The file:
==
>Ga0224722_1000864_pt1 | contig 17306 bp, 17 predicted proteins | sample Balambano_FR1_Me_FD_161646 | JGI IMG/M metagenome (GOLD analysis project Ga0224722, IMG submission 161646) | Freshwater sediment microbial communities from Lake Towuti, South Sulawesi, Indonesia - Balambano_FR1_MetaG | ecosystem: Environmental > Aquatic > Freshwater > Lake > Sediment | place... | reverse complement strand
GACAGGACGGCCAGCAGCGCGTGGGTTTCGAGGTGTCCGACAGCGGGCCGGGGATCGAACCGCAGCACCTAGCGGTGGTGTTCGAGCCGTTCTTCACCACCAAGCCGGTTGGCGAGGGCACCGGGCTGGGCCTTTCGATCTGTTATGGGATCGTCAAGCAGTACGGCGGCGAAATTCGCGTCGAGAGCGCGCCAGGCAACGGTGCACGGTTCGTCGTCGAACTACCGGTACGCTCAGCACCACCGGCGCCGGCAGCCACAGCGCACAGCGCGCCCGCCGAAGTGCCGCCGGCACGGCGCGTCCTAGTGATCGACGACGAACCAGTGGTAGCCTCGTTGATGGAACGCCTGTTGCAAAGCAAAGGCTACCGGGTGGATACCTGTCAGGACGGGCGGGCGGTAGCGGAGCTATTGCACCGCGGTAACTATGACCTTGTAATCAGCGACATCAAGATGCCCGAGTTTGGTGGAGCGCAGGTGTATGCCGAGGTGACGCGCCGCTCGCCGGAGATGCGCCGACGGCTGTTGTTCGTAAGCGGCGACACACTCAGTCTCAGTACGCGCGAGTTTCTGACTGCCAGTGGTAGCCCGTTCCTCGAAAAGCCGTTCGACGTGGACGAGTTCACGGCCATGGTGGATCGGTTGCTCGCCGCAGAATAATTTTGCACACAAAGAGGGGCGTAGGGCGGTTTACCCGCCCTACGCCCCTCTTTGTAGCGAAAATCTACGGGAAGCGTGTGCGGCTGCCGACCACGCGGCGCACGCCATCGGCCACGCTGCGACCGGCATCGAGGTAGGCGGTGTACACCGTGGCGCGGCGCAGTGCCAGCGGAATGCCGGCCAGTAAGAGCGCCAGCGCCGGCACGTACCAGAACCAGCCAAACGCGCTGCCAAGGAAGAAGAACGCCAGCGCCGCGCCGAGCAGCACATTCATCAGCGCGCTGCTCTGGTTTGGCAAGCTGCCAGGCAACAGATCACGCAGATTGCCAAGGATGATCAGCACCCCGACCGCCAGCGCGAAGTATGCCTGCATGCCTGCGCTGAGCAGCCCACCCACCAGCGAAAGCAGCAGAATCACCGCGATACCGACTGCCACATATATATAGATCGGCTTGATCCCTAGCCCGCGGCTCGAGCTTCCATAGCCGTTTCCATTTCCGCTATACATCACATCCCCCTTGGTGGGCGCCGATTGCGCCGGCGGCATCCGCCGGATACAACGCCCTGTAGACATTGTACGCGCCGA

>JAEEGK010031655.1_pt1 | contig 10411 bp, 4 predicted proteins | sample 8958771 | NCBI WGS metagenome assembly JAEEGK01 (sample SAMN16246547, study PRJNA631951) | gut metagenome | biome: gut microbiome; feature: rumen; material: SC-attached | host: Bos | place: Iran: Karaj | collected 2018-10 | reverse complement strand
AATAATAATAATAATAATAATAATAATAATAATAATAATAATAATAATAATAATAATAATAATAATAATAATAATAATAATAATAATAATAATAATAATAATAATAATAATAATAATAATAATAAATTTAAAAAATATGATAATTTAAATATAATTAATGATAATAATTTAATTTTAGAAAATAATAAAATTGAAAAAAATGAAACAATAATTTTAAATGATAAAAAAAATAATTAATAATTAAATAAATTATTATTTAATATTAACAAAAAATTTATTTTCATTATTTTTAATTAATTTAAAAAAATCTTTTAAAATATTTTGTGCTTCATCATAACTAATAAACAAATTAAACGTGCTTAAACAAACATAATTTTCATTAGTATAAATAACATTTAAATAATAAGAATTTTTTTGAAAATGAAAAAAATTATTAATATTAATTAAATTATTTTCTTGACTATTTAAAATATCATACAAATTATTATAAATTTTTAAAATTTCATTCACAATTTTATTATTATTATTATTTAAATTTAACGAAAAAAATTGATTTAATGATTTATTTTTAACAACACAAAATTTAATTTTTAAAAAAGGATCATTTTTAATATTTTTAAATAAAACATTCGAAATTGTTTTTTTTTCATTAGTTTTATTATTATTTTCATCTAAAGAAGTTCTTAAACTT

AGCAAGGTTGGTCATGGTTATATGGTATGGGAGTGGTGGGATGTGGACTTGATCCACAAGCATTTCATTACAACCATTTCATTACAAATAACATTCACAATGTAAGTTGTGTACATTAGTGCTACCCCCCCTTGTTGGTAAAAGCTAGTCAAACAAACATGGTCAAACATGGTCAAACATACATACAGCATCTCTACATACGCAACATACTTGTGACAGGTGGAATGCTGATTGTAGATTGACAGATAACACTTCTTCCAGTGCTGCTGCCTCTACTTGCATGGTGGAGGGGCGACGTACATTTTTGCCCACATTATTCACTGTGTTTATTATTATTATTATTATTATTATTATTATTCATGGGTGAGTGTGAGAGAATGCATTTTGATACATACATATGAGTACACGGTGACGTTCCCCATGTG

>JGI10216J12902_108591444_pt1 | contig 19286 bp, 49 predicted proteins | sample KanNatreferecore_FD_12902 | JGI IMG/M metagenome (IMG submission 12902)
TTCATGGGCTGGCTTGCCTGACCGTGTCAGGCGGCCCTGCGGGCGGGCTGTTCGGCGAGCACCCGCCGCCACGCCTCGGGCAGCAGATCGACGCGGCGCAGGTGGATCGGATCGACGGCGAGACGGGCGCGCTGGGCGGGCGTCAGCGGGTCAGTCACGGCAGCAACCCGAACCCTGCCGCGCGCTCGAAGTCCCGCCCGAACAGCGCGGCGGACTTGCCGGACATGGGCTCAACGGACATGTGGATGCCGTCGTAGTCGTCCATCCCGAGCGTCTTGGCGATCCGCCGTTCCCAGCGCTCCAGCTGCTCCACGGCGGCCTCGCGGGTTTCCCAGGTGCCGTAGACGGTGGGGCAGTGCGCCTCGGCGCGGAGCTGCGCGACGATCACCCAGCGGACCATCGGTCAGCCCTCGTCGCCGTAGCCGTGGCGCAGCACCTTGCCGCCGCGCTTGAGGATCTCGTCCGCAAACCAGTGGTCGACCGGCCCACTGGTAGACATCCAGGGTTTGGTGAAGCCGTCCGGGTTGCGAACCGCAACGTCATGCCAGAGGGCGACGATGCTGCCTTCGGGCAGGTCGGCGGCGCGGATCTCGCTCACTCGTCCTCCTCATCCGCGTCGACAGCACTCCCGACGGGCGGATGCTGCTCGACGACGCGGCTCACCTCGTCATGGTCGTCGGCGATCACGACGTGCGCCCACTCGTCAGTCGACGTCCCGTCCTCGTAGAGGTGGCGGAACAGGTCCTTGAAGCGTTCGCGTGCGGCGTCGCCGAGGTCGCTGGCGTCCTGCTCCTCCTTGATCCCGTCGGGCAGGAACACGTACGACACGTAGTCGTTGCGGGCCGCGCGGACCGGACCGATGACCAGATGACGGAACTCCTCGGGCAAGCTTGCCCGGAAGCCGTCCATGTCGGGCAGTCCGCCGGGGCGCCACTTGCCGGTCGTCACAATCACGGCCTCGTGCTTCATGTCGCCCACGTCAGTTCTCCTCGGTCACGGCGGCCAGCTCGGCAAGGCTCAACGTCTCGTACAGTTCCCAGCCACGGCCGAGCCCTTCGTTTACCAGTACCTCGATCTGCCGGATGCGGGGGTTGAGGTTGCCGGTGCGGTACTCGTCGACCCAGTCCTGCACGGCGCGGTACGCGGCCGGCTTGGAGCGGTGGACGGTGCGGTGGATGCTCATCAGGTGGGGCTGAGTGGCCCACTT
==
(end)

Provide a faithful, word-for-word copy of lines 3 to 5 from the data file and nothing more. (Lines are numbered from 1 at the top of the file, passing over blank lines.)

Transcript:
>JAEEGK010031655.1_pt1 | contig 10411 bp, 4 predicted proteins | sample 8958771 | NCBI WGS metagenome assembly JAEEGK01 (sample SAMN16246547, study PRJNA631951) | gut metagenome | biome: gut microbiome; feature: rumen; material: SC-attached | host: Bos | place: Iran: Karaj | collected 2018-10 | reverse complement strand
AATAATAATAATAATAATAATAATAATAATAATAATAATAATAATAATAATAATAATAATAATAATAATAATAATAATAATAATAATAATAATAATAATAATAATAATAATAATAATAATAATAAATTTAAAAAATATGATAATTTAAATATAATTAATGATAATAATTTAATTTTAGAAAATAATAAAATTGAAAAAAATGAAACAATAATTTTAAATGATAAAAAAAATAATTAATAATTAAATAAATTATTATTTAATATTAACAAAAAATTTATTTTCATTATTTTTAATTAATTTAAAAAAATCTTTTAAAATATTTTGTGCTTCATCATAACTAATAAACAAATTAAACGTGCTTAAACAAACATAATTTTCATTAGTATAAATAACATTTAAATAATAAGAATTTTTTTGAAAATGAAAAAAATTATTAATATTAATTAAATTATTTTCTTGACTATTTAAAATATCATACAAATTATTATAAATTTTTAAAATTTCATTCACAATTTTATTATTATTATTATTTAAATTTAACGAAAAAAATTGATTTAATGATTTATTTTTAACAACACAAAATTTAATTTTTAAAAAAGGATCATTTTTAATATTTTTAAATAAAACATTCGAAATTGTTTTTTTTTCATTAGTTTTATTATTATTTTCATCTAAAGAAGTTCTTAAACTT

AGCAAGGTTGGTCATGGTTATATGGTATGGGAGTGGTGGGATGTGGACTTGATCCACAAGCATTTCATTACAACCATTTCATTACAAATAACATTCACAATGTAAGTTGTGTACATTAGTGCTACCCCCCCTTGTTGGTAAAAGCTAGTCAAACAAACATGGTCAAACATGGTCAAACATACATACAGCATCTCTACATACGCAACATACTTGTGACAGGTGGAATGCTGATTGTAGATTGACAGATAACACTTCTTCCAGTGCTGCTGCCTCTACTTGCATGGTGGAGGGGCGACGTACATTTTTGCCCACATTATTCACTGTGTTTATTATTATTATTATTATTATTATTATTATTCATGGGTGAGTGTGAGAGAATGCATTTTGATACATACATATGAGTACACGGTGACGTTCCCCATGTG